Well, apparently EVERYONE was excited about Vai, and with good reason. His musical direction is like no others’ and he razed the stage with “Now We Run”, “Tender Surrender” and “Gravity Storm”. His talent is sick. Plain and simple. He feels every…single…note, much of time singing along with the guitar while laughing or expressing his connection with the music through his signature facial expressions. Vai’s playing is absolutely perfect. Every time I have seen him, it could have been recorded and pressed to album without a second take and this was no exception. He is one of those guitarists that I just cannot get my head around. His playing truly makes the instrument sing, talk, weep and cry. Like Malmsteen, he is in a category of precisely one. How this much talent be imbibed to one person I will never comprehend. At breakneck speeds, a slow bend or some exotic scale run, everything fits together perfectly and done with such ease. Vai is a dazzling performer with a wonderful stage presence.

Upon finishing his set with “Building the Church” with Tosin Abasi, everyone other than Yngwie joined in the fun for The Edgar Winter Group’sFrankenstein” (hey, where is Eddie?). Bettencourt takes a turn at the drums. Zakk sings. Everyone joins in a friendly game of “finish THIS riff” where nobody even breaths as they tear through mind bending runs. This is madness, I tell you! By this time, security had pretty much given up keeping people out of the aisles or going up to the stage. No fighting, pushing or moshing here. Everyone simply wanting to be as close to the action as possible. As a fitting finale to this incredible show, “Highway Star” by Deep Purple, sung by Zakk Wylde and Yngwie Malmsteen while being played by everyone else. This was nothing but a ten minute, shred-fest. The gloves were off and the whole thing turned into a Goliath-killing free for all. When it was all said and done, each artist met the audience at the lip of the stage, taking time to talk, shake hands, fist bump or just a kind salute. Each one is definitely in their element up there.

This tour is nothing short of a guitarist’s wet dream. It is riff and solo guitar porn at it’s best. Entertaining, brilliantly played and performed by some of the best on the planet. Hell, I have paid the price of admission for this show to see these guys individually. Seeing them together was spectacular and worth every penny. I still sit in awe as I write this. A truly memorable night. Get’s me to thinking though, who would I like to see on a Generation Axe II tour. Eddie Van Halen, John Petrucci, Chimp Spanner, Buckethead and John 5 maybe. Damn, throw in Brad Paisley and Andy Timmons too. What about Joe Stump and Vinnie Moore? No, no, wait! How about…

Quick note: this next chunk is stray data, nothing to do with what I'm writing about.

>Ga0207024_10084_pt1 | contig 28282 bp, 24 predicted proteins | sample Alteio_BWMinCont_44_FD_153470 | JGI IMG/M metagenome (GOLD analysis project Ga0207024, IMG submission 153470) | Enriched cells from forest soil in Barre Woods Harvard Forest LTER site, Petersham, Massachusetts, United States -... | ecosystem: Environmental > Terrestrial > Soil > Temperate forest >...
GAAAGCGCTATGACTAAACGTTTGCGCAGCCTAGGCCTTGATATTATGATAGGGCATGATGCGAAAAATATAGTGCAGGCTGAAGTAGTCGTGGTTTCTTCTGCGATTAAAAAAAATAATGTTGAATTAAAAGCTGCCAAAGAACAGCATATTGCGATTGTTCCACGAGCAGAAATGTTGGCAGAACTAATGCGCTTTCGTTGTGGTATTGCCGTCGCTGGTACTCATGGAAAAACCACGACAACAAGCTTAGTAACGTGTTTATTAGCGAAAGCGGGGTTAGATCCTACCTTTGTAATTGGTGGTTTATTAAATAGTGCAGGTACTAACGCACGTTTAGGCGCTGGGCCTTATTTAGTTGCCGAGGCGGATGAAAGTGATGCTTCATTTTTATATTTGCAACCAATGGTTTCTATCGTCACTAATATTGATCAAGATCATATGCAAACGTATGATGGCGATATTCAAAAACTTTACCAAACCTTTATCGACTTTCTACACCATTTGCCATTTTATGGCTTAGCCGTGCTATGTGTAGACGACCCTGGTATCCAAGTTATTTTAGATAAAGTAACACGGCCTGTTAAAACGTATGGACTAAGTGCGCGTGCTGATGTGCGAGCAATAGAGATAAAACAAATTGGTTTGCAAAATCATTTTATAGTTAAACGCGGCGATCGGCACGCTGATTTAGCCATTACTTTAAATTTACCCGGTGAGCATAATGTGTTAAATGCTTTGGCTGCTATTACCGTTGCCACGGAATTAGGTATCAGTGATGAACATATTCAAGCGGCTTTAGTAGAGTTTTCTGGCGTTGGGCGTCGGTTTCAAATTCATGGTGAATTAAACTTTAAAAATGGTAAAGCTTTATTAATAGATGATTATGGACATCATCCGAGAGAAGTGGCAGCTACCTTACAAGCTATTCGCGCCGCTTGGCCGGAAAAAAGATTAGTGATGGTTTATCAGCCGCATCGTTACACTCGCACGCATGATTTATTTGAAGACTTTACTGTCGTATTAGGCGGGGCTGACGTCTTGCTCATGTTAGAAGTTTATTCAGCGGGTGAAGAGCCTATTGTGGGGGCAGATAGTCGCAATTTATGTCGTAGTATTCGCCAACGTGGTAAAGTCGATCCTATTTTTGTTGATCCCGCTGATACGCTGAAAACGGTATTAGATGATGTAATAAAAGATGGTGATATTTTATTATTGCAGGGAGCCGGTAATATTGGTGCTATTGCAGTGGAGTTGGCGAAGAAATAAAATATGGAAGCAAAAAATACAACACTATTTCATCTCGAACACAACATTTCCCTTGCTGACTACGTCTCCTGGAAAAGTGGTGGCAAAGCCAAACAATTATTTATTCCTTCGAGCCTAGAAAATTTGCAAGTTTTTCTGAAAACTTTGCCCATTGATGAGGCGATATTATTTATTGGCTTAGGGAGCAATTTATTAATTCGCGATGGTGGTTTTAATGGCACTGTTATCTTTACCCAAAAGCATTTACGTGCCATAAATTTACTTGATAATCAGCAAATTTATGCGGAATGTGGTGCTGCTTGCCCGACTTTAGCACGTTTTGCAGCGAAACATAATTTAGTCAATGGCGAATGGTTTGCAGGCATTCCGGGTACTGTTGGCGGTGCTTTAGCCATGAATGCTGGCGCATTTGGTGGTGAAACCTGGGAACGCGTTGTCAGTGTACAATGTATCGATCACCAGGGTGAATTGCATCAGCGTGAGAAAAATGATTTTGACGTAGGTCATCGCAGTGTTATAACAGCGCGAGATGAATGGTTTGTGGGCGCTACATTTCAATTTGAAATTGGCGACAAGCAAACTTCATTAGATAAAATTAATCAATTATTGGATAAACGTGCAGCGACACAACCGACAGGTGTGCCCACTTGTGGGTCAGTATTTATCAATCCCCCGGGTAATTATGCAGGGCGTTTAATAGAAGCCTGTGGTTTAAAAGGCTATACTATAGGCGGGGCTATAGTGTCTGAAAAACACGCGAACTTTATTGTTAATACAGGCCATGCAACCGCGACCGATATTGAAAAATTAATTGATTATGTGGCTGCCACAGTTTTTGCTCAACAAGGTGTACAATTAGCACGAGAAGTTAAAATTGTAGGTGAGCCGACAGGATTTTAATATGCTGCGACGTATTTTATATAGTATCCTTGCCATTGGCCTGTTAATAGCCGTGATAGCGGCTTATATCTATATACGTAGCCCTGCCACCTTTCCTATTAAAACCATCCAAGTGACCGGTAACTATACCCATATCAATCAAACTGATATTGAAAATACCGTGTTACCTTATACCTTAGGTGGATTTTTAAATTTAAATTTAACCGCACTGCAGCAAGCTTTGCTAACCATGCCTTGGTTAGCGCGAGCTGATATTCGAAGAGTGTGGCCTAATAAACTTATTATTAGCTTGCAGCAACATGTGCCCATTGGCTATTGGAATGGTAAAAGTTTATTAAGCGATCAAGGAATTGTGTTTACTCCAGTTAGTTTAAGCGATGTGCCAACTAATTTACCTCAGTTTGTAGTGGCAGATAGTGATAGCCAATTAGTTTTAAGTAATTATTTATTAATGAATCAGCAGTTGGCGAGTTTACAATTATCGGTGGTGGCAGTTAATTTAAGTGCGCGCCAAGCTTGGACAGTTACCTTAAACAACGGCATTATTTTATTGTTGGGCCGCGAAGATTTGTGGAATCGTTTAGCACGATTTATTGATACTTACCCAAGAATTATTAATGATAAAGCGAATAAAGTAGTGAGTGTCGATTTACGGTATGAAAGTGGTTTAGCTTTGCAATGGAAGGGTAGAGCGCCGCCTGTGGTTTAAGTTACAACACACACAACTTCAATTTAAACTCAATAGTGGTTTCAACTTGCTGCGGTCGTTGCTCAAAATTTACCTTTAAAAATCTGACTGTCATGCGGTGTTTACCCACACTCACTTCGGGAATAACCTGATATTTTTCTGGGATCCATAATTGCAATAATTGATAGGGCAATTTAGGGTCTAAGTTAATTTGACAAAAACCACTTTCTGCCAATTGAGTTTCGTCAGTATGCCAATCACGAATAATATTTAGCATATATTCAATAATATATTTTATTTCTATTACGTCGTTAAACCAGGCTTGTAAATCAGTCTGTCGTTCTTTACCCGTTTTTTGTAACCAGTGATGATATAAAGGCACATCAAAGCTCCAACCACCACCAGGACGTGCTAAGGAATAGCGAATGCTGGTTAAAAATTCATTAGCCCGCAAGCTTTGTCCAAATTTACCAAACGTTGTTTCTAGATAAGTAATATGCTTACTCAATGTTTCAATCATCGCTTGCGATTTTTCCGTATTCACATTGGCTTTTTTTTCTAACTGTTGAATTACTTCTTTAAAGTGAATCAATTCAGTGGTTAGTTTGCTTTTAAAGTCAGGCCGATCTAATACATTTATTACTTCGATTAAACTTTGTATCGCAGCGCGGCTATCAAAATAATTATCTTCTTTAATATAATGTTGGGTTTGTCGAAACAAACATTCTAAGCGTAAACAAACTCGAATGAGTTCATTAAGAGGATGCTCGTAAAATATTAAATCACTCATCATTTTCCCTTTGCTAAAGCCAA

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About Odyssey

I have had a life-long love of music, but from the first time I heard Kiss and Black Sabbath with my landlord's son in Nicholasville, KY in the mid 70's, I have been hooked on Hard Rock and Metal. While my tastes in music have done nothing but expand since then, Metal remains closest to my heart. In addition, I have played bass, still play guitar and have literally 1000's of CDs/MP3s, so my knowledge is long steeped and honest. I don't buy the whole splintered, sub-genres thing and choose to like bands and music based solely on individual merits. Obviously, this is always colored by my mood, what I need at any given point and time and what is generally pleasing to my ear. I also don't like to rip any music or band, instead having an open mind and ear for it all because I have a passion for it all. It is completely subjective and in a constant state of flux. Consider me a music "nerd" not a music "snob". As an extension of this love, I hope to share this passion with everyone here and learn from your passion as well! - Odyssey -